Review: “The Nebraskan and the Nereid” by Gene Wolfe

3 of 5 stars.

Folklore and reality cross paths in this short tale. A folklore professor, Dr. Cooper, from The University of Nebraska has gone to the Greek Saronic Coast to determine the shift in folklore from a wide variety of nymphs to that of mainly nereids in the ancient and post-ancient past. Then he spots a young, pretty woman in the water who disappears under the waves.

Dr. Thoe Papamarkos, a female professor of archaeology from the University of Athens helps Dr. Cooper with local lore, but shows up right after the nereid has disappeared. She assures him it is locals having fun with him.

The tale is enjoyable but does not delve very deep, like the folklore-come-to-life scenario of “Rusalka”. Multiple run-ins with the potential nereid and with locals never happen simultaneously. The plot thickens when a maid at the inn disappears and the professor has a brief double-round tryst with the nereid[?] in the dark. Like the story, the scene is rather abrupt and the mystery of the situation remains.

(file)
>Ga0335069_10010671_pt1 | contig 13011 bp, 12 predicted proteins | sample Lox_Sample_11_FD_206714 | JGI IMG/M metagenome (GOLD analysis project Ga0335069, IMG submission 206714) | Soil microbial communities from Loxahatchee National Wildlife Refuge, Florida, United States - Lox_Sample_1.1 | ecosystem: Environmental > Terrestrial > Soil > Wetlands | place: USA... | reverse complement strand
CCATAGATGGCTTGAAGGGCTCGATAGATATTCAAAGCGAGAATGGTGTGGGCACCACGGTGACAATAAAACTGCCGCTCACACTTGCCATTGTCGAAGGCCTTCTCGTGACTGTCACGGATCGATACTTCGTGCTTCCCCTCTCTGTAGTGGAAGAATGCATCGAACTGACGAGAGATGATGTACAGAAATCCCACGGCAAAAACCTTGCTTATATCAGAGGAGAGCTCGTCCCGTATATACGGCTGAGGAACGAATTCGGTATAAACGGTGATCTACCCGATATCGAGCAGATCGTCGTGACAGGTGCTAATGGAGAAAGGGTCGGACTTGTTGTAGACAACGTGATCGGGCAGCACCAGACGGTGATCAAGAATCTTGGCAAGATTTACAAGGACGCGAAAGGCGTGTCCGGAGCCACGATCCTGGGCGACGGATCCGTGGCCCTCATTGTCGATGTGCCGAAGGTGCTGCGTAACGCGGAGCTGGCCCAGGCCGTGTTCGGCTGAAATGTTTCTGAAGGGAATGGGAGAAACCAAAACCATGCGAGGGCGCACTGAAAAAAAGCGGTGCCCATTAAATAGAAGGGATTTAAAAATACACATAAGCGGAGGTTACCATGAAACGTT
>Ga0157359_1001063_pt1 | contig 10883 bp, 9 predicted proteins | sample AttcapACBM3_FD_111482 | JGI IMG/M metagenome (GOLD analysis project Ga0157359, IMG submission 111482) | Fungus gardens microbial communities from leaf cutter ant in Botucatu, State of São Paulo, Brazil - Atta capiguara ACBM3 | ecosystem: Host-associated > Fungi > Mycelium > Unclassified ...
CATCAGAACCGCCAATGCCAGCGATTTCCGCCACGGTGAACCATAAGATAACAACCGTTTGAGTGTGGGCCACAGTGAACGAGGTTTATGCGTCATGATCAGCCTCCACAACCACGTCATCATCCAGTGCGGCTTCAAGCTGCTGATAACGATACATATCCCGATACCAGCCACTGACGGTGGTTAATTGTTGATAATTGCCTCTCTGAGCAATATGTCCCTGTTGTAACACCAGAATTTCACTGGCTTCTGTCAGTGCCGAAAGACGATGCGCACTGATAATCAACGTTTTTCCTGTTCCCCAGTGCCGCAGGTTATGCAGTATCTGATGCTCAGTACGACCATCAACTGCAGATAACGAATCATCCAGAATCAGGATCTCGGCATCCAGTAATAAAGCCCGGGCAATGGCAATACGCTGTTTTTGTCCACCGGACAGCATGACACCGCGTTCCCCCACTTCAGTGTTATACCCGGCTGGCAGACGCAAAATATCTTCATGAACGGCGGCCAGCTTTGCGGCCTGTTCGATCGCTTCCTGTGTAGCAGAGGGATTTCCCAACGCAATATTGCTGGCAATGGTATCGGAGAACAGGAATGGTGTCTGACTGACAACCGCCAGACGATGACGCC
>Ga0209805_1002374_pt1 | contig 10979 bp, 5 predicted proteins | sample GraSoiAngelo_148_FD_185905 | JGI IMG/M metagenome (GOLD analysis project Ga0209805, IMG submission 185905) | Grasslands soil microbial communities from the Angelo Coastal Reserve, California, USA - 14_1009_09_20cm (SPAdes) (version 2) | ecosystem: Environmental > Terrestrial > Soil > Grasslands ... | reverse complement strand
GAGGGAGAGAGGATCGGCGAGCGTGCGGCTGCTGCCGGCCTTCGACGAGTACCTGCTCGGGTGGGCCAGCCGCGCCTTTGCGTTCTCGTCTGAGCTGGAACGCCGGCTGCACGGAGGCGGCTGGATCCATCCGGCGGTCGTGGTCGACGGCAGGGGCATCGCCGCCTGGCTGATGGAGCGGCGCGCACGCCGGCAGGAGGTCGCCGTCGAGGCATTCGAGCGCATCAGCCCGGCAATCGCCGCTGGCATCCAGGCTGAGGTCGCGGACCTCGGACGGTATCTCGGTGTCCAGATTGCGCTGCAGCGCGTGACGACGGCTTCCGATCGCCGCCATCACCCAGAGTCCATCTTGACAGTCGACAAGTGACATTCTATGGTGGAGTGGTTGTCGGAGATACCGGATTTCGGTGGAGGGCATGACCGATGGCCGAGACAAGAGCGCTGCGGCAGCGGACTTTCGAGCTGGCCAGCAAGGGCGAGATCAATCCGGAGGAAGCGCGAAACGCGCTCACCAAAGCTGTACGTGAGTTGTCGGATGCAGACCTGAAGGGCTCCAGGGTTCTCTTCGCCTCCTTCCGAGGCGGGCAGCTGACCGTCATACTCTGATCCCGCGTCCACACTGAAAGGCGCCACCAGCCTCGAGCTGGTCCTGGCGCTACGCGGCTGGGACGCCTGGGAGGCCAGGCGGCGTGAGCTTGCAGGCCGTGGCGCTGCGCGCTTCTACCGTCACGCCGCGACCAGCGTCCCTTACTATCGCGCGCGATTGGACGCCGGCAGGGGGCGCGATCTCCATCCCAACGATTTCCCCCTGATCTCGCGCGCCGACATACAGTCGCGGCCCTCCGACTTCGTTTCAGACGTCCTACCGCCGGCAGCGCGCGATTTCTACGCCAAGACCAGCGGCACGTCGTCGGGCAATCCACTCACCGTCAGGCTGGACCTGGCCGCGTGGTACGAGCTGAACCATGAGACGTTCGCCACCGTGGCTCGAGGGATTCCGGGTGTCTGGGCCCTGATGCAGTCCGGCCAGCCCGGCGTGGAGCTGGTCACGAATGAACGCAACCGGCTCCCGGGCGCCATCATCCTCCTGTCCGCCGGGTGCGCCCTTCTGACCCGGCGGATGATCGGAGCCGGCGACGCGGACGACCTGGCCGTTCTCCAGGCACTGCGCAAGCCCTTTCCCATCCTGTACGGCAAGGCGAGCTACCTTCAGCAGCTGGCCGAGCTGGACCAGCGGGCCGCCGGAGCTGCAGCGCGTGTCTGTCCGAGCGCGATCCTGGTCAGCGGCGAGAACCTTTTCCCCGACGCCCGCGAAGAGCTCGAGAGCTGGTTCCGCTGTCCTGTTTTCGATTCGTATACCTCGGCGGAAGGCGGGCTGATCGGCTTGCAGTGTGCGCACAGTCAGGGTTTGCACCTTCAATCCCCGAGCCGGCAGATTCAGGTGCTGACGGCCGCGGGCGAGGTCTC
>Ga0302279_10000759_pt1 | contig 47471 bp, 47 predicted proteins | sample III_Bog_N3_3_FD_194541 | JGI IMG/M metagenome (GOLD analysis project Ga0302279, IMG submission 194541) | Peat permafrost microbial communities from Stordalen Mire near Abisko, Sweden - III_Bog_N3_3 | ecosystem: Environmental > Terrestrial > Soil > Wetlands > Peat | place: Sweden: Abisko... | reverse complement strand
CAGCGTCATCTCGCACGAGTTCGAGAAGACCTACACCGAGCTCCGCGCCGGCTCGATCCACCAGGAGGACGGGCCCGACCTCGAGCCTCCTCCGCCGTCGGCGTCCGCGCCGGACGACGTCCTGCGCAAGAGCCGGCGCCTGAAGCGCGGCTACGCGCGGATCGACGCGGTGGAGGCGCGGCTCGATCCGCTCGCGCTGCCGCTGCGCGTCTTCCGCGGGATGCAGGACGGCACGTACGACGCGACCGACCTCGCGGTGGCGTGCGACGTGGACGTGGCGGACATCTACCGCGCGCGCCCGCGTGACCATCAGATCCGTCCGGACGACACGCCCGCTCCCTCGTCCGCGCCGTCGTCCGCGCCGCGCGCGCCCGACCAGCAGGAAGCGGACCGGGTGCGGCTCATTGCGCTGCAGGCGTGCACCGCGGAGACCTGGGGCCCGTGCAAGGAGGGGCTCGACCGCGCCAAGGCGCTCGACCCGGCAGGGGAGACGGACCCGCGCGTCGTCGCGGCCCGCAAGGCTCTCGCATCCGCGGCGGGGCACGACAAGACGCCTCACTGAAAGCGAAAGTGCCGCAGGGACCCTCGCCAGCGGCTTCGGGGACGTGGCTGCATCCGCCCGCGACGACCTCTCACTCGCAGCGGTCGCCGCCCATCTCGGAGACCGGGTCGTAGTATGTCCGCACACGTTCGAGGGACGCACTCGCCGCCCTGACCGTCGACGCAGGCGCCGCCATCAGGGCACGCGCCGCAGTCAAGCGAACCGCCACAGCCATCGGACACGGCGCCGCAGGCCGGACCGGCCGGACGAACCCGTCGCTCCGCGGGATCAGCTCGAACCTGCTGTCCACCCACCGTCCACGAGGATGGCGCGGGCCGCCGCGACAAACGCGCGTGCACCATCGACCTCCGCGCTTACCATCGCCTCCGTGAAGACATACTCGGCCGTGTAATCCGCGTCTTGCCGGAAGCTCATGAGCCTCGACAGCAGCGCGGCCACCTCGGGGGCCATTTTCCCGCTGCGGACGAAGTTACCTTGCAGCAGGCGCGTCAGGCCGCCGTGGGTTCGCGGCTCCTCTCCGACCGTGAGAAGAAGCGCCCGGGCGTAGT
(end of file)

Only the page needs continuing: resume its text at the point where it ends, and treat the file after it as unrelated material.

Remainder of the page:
This story appears in the latest anthology edited by Paula Guran, Mermaids and Other Mysteries of the Deep, published by Prime Books. “The Nebraskan and the Nereid” first appeared in Asimov’s Science Fiction Magazine, December 1985.

[Check out my other reviews here.]


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